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Background - "Planning the Smart Grid for Sustainable Communities" an Interactive Conference

Introduction

The "Smart Grid" has caught the attention of political, business, and community leaders from the White House to Northwest communities.  It has been heralded by business leaders, renewable energy advocates, environmentalists, urban planners and designers, electric utilities, and many others . And for good reason.

Its champions say it will deploy many of the concepts, technologies, and models behind the Internet to transform the electrical grid from a centralized network controlled by utilities, to one that embraces distributed resources and encourages more customer control over the cost and environmental impact of the power they consume. They claim the Smart Grid will offer many benefits: encouraging the growth and enhancing the value of renewable options; supporting energy efficiency, demand response, and distributed generation efforts; helping owners of homes, businesses, and factories save money and better manage their use of electricity; improving transmission efficiency and reducing power outages, blackouts and brownouts; accelerating the adoption of new technologies; creating more family-wage jobs; and more.

On the other hand, the Smart Grid also has its share of critics who argue that it is more hype than hope. They insist the Smart Grid's "razzle-dazzle" claims tempt us to ignore more sensible and less costly strategies to make our communities more sustainable. Some also worry it may leave customers who are not technically savvy out in the cold.

The Smart Grid is a very hot topic right now, and there seems to be a conference or two somewhere in the country almost every week.  We decided to focus our attention primarily on an aspect of the Smart Grid that is less clearly understood and on which less consensus exists: will these technologies help us become more sustainable? If so, how?

The Northwest Has Become a Smart Grid Leader

The Pacific Northwest has emerged as a pioneer in the creation and testing of the Smart Grid concepts and technologies over the past decade.  Several recent developments have reinforced our region's leadership role.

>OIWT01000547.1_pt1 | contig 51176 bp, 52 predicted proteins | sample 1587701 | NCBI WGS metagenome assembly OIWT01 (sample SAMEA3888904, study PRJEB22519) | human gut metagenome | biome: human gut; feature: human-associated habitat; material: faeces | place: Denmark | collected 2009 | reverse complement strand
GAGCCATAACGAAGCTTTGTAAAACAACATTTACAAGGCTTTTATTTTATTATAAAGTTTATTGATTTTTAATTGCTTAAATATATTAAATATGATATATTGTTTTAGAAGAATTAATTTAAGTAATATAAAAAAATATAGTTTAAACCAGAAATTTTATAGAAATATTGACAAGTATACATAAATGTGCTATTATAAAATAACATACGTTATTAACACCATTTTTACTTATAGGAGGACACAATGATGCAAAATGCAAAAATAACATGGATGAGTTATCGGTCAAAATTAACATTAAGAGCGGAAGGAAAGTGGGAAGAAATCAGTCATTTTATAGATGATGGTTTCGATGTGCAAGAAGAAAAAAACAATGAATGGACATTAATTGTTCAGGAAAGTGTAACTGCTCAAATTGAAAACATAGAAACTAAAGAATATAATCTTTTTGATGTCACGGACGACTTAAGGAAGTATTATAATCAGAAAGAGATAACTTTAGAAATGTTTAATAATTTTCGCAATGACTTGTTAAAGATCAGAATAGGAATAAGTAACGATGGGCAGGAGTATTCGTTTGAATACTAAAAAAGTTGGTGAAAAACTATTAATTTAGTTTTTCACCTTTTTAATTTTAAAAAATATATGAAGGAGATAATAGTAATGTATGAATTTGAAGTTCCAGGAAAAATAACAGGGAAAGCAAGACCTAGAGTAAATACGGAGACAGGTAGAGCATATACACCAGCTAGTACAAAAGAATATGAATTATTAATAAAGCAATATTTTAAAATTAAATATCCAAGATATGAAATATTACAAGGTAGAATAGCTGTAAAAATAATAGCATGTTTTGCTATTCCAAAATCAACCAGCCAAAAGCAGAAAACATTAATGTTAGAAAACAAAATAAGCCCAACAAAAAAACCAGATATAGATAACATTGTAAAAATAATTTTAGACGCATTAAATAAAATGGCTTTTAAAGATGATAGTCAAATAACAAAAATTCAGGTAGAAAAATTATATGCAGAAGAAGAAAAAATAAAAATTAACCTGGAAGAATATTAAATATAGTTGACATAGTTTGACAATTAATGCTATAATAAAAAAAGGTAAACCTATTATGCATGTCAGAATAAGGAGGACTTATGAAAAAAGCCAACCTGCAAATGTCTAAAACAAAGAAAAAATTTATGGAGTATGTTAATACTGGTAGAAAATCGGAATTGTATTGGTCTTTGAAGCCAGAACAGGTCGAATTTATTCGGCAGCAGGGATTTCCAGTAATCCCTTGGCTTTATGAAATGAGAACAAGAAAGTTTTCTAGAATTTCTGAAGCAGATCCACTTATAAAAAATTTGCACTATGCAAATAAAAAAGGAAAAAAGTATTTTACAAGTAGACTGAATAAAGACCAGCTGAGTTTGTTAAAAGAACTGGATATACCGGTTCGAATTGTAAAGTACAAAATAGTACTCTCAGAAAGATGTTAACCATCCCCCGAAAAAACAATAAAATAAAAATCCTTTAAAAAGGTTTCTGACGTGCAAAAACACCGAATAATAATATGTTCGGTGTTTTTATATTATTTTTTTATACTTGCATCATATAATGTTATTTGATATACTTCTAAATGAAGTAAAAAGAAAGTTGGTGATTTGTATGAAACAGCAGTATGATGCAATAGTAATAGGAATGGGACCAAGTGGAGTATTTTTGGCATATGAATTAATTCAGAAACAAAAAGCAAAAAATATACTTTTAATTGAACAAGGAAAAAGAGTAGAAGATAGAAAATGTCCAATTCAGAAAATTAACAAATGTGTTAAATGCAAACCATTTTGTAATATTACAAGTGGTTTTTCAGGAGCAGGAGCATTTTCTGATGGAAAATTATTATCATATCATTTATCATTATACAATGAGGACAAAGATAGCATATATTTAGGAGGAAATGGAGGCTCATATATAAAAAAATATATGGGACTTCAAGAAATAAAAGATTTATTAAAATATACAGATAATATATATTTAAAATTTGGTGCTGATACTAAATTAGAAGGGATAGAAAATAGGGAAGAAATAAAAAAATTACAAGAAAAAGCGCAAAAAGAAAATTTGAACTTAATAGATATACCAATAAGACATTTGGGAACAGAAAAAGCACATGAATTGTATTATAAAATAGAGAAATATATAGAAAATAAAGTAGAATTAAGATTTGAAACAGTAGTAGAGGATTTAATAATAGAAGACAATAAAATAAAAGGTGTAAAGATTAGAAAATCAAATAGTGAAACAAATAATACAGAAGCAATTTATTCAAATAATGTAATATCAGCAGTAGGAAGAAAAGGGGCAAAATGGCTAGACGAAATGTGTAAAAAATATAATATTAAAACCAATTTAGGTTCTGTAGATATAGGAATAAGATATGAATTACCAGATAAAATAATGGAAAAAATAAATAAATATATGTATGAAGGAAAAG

First, the US Department of Energy selected four Oregon communities - Portland, Salem, Eugene and Corvallis - as test markets for the largest rollout of electric vehicles (EVs) and the associated charging infrastructure in US history. ECOtality, a leader in clean electric transportation and storage technologies, received nearly a $100 million grant to study electric vehicle use in these Oregon communities, the Seattle metro, area and a several more communities in California, Arizona and Tennessee. The goal of the EV Project is to deploy EV charging stations and analyze the use of the stations and the drivers of EVs to guide widespread adoption throughout the country. 

ECOtality, Portland General Electric, the State of Oregon, and others are now partnering with Nissan North America to deploy approximately 1,000 Nissan electric cars - called the "Leaf" - and install as many as 2,500 charging stations at Oregon homes and businesses. ECOtality asked PGE to participate as a partner specifically to help advance the understanding of EV usage patterns and their impact on the electric grid, and to encourage synergies with the region's Smart Grid initiatives. In addition, in April, Toyota selected Portland State University, along with PGE, the City of Portland, and other partners, as one of six groups nationally to demonstrate and evaluate that company's next-generation Prius plug-in hybrid vehicle.

Soon thereafter, the US Department of Energy selected a Northwest team to conduct the nation's largest regional Smart Grid demonstration project. Led by Battelle, the Pacific Northwest Smart Grid Demonstration Project will include key roles for the Bonneville Power Administration, 12 Northwest utilities, five major technology companies, and two universities with outreach to other academic centers, plus other partners.  After installing equipment and technology this year and next, the project team will gather data over the next three years from over 60,000-metered customers in 15 test sites that reflect the region's diverse terrain, weather and demographics.

According to Battelle, the Pacific Northwest Smart Grid Demonstration Project will:

  • Validate new smart grid technologies and business models,
  • Provide two-way communication between distributed generation, storage, and demand assets and the existing grid infrastructure,
  • Quantify smart grid costs and benefits,
  • Advance standards for "interoperability" (the smooth, seamless integration of all elements of the electric system) and cyber security approaches, and
  • Ensure that these outcomes can be readily and flexibly adapted and widely replicated.